Archive for September 4th, 2007

Not presenting the right message to the right audience can be costly

A client had a case study need which we were able to solve. Here’s some background.


The client had tried on two previous (and very hi-priced) engagements with a US marketing firm to create new sales materials. Yet they seemed no further ahead with new sales or leads despite quite a bit of effort and some glossy materials. They did not really know much about the persons they were trying to target. They had zero market presence, so the targets did not know the company (and its services) existed. As a consequence targets were loath to take their calls/approaches. A tough one. We were recommended by one of their consultants.

Our approach

During Discovery we pointed out that the client website had multiple (11) “messages” which forced it to try to occupy numerous value positions with the target audience. Sales scripts and materials used the shotgun approach which assumed that all targets wanted to know all the information and/or that they would read materials with lots of information to find what they want. These sales materials also carried multiple messages.

Our research shows that this combination is a good way to “kill” any lead generation and it really slows down the sales cycle (increasing the cost of sales). Targets want to know that you know their problems, speak like them and have solved their core issue for people like themselves (down to having similar jobs and job titles). And they neither have little patience nor time to do all the reading. Researchers and most very technical people will often read everything, but they are rarely all the people involved in the buy decision.

We researched the client preliminary prospect lists to find that the target decision makers could be segmented into two types, companies where the highest rank was a Director (operations) and those that had a titled VP (planning/strategy) in the area of interest.

Further work led us to believe that the companies in the segment that had a titled VP were the most likely to have budget for the services offered. We further segmented the companies with VP list, through web research, into a list of companies that had experienced certain corporate “trigger events” which would increase demand for our client’s offerings and a list of those who had not. (This is to make sure we separate migraine headache clients from oil change clients, since we sell pain reliever)

As part of our process, we broke down the VP with trigger events list into three different smaller segments in order to create distinct core value statements for each of these final target segments. These three separate core values would have the best call to action with these targets since it would tie directly into key trigger events and the day to day pressures of the executive involved.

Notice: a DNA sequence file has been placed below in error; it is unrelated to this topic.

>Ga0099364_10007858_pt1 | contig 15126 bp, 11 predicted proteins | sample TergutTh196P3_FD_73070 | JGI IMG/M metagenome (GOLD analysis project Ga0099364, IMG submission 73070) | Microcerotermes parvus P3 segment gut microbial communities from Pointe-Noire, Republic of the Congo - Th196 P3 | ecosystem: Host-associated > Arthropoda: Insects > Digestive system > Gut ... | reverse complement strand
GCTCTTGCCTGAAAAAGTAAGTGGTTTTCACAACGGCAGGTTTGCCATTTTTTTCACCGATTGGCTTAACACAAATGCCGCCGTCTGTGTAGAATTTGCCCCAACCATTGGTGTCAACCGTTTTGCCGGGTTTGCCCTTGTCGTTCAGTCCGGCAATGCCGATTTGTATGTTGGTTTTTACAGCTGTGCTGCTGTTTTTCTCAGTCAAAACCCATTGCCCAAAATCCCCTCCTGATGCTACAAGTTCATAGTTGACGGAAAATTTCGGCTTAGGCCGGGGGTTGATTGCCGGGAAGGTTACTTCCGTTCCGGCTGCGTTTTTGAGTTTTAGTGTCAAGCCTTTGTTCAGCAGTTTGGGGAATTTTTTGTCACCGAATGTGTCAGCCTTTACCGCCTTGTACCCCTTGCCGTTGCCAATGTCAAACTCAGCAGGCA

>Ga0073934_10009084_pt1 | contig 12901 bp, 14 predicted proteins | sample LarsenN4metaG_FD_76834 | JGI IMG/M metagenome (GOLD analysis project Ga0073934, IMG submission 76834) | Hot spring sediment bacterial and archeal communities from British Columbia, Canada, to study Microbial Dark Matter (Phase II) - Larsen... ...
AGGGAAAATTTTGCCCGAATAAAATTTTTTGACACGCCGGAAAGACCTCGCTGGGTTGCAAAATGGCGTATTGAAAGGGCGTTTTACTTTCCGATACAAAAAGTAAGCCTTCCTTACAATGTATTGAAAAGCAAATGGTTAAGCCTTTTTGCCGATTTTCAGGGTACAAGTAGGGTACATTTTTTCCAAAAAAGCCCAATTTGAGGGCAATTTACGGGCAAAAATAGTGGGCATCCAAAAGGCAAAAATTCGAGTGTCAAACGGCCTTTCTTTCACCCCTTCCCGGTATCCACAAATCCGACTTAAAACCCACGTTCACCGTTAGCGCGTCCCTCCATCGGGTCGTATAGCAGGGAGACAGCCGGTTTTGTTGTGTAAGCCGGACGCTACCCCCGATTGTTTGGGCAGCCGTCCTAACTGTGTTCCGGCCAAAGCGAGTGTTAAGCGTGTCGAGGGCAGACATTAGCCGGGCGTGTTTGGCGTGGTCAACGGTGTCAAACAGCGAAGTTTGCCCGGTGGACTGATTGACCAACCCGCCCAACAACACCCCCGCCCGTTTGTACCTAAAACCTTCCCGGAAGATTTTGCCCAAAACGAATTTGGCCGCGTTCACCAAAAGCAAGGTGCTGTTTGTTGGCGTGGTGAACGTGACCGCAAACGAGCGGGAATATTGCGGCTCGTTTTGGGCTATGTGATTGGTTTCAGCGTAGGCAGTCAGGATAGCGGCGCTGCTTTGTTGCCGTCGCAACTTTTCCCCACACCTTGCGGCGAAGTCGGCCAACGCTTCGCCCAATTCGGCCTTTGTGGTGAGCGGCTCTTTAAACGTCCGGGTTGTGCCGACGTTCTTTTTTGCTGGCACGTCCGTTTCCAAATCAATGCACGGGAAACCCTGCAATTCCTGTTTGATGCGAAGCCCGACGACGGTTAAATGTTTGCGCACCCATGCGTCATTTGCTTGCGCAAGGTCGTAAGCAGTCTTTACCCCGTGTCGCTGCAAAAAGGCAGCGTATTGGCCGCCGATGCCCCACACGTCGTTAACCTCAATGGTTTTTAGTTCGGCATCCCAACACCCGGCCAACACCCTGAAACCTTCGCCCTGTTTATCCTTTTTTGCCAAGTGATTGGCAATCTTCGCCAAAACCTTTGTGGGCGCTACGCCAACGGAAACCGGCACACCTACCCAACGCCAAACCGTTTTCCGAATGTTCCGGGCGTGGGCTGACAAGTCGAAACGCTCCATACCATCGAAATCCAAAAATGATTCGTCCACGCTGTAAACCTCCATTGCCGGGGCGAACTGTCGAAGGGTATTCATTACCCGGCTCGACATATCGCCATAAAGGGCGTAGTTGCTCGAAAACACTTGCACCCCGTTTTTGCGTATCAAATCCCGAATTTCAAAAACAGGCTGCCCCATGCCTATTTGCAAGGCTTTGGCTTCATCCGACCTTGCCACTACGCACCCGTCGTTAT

Each of the following three core values were used to create a different case study:

Study 1. Save money

Study 2. Extend reach

Study 3. Increase revenue.

These case studies formed key client evidence for the next phases of the project, which included a lead generation campaign, sales responses and follow-up. These case studies were then also re-purposed in educational presentations to present clients in order to solicit work in new areas.

Results were extraordinary. A projected six week campaign achieved its goals in less than sixty hours.


Not presenting the right message to the right audience can be costly (in lost time, opportunity, effort and money). A well defined, researched process ensures that that clients are precise in their audience selection and messaging. We identify the market segments with the most to gain from the offer presented. The offer is crafted with segment specific messages to trigger action. All messages are backed up with trusted proof. This becomes part of a highly targeted repeatable lead generation program.

By clearly presenting each message in its simplest form, you also allow the target to self-serve for the evidence they want. Sometimes, but not always, they will pick up on a second supporting message during the sales cycle. Often, another individual enters the discussion that has a different concern, requiring different proof. By paying very close attention to the details of your targets’ behavior, you can be both effective and efficient in your sales and marketing efforts.

Truth. The new rules for marketing in a skeptical world. Lynn Upshaw

Truth. The new rules for marketing in a skeptical world. Lynn Upshaw. 2007. ISBN 978-0-8144-7376-4. Another Amacom book. Since at our firm we use truth based marketing, the title of this book caught my eye. You could also call this Integrity based marketing. However you say it this book delivers in a big way. It is so incredibly thorough and right that at times the paragraphs seem to jump out and smack you in the head. One of so many lines that made too much sense,” marketing needs to ….inject customer needs into the product development process….help develop more competitive products….help transform products into agents of integrity. A servant provides what a customer wants, a partner provides what a customer needs. ” If you have anything to do with marketing in your company this is a must read book.